Sitting through Rock of Ages is akin to being trapped at karaoke night at the local dive, where you’re pummeled by ill-advised renditions of ’80s hair metal and can’t make it through the evening without some asshole breaking into “Don’t Stop Believin'”. As Journey so eloquently put it in that song: the movie never ends, it goes on and on and on and on.
The concept — a jukebox musical about rock stars on their respective trajectories up and down the fame ladder in Hollywood circa 1987 — is the sort of thing that works on Broadway but flops on film. It’s a two-hour anthology of about two dozen 1980s glam rock hits grafted onto a thin, formulaic plot, and despite its fist-pumping attempts to worship at the altar of Rock, the energy just isn’t there.
The plot is entirely formulaic: all-American girl Sherrie Christian (Julianne Hough) gets off a Greyhound bus in West Hollywood, having escaped Oklahoma in search of a singing career. She meets and falls for Drew (Diego Boneta), an aspiring rocker who gets her a job at the legendary rock club The Bourbon Room, run by aging promoter Denis Dupree (Alec Baldwin) and his assistant Lonny (Russell Brand).
Across town, the mayor’s wife (Catherine Zeta-Jones) borrows a page from Footloose and vows to bring decency back to the Hollywood Strip (was it ever there?) by shutting down the Bourbon Room.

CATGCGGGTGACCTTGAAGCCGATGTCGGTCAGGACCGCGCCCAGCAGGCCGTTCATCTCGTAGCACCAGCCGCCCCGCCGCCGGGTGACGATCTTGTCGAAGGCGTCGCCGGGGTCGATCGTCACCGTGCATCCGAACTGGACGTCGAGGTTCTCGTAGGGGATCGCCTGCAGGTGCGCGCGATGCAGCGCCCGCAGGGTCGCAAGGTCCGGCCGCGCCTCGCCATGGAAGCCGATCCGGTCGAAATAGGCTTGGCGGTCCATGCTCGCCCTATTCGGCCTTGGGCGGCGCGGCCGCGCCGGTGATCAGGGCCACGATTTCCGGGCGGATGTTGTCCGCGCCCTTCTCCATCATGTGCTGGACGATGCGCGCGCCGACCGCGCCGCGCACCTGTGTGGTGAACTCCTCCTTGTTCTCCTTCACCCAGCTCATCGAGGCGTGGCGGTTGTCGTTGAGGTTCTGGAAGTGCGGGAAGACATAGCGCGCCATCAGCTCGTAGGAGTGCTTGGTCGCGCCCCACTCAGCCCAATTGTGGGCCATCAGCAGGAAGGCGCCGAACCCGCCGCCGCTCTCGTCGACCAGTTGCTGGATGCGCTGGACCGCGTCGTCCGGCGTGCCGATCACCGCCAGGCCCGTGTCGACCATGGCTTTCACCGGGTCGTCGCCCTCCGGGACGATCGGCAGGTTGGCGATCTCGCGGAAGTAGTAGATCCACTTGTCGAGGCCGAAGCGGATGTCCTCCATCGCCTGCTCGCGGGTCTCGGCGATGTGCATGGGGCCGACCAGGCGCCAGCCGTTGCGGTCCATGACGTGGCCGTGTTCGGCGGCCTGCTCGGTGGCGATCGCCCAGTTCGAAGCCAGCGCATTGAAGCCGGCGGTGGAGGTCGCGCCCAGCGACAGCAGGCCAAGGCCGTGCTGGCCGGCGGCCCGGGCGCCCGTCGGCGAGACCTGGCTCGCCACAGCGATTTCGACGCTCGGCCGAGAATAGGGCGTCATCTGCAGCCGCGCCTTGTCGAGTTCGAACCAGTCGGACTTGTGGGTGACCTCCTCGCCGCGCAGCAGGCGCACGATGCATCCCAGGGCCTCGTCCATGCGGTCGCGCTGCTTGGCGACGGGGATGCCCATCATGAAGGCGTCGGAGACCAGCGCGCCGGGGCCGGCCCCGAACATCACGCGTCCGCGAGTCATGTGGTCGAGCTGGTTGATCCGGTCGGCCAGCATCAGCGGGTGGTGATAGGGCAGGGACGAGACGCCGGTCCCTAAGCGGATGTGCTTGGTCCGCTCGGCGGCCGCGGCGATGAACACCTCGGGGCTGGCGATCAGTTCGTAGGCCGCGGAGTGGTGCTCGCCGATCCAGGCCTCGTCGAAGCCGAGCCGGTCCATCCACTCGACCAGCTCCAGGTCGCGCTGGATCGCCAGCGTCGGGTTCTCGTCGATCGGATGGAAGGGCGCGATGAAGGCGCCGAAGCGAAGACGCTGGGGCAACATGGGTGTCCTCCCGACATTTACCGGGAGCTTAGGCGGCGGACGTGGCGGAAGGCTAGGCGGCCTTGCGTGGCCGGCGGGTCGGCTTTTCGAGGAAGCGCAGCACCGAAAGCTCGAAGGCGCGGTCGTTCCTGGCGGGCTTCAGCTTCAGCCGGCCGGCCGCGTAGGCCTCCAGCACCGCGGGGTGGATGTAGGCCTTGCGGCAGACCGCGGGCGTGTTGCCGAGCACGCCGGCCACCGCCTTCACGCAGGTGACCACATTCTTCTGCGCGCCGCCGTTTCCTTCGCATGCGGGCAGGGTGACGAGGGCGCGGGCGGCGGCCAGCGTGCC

Cue the obligatory concert to save the club, and enter Stacee Jaxx (Tom Cruise), a self-serious rocker in the Axl Rose/Jim Morrison mold whose imminent solo career is really a last-ditch attempt to keep the ride going. He’s surrounded at all times by gigantic bodyguards, a bevy of scantily clad women, a sleazy manager (Paul Giamatti), and a monkey henchman named Hey Man.
Two things render Rock of Ages dead on arrival: It never channels a distinct time-and-place ’80s feel, content to rely on costuming and hair product to recreate the era; and it lacks the tongue-in-cheek self-deprecation needed to make the silliness tolerable. You know you’re in for trouble when even Russell Brand seems bored.
It certainly doesn’t help that the movie’s central duo, Hough and Boneta, are completely bland and vocally anemic, or that their characters’ rote boy-meets-girl, boy-looses-girl romance is dull and predictable.
In fact, so much of Rock of Ages feels programmed and familiar that there is very little in the way of surprises. Baldwin and Brand’s take on REO Speedwagon’s “Can’t Fight This Feeling” is mildly amusing, and Cruise and Malin Ackerman (as a smitten Rolling Stonereporter) deliver a suitably raunchy duet of “I Wanna Know What Love Is” perks things up considerably, but the movie immediately deflates afterwards. Sadly, what little credibility Rock of Ages builds up is squandered by the “We’re Not Gonna Take It/We Built This City” mash-up. (Whoever decided to combine Twisted Sister with Starship deserves an ass kicking.)
Of the large ensemble cast, only Cruise really gets into the swing of things, playing his incredibly debauched, dissolute, and disconnected fallen rock god to the hilt. From the moment he’s introduced (wearing leather chaps and gargoyle-headed codpiece) he makes an impact, swaggering through each scene and delivering the goods during his song numbers. For better and for worse, he pushes everyone else into the background.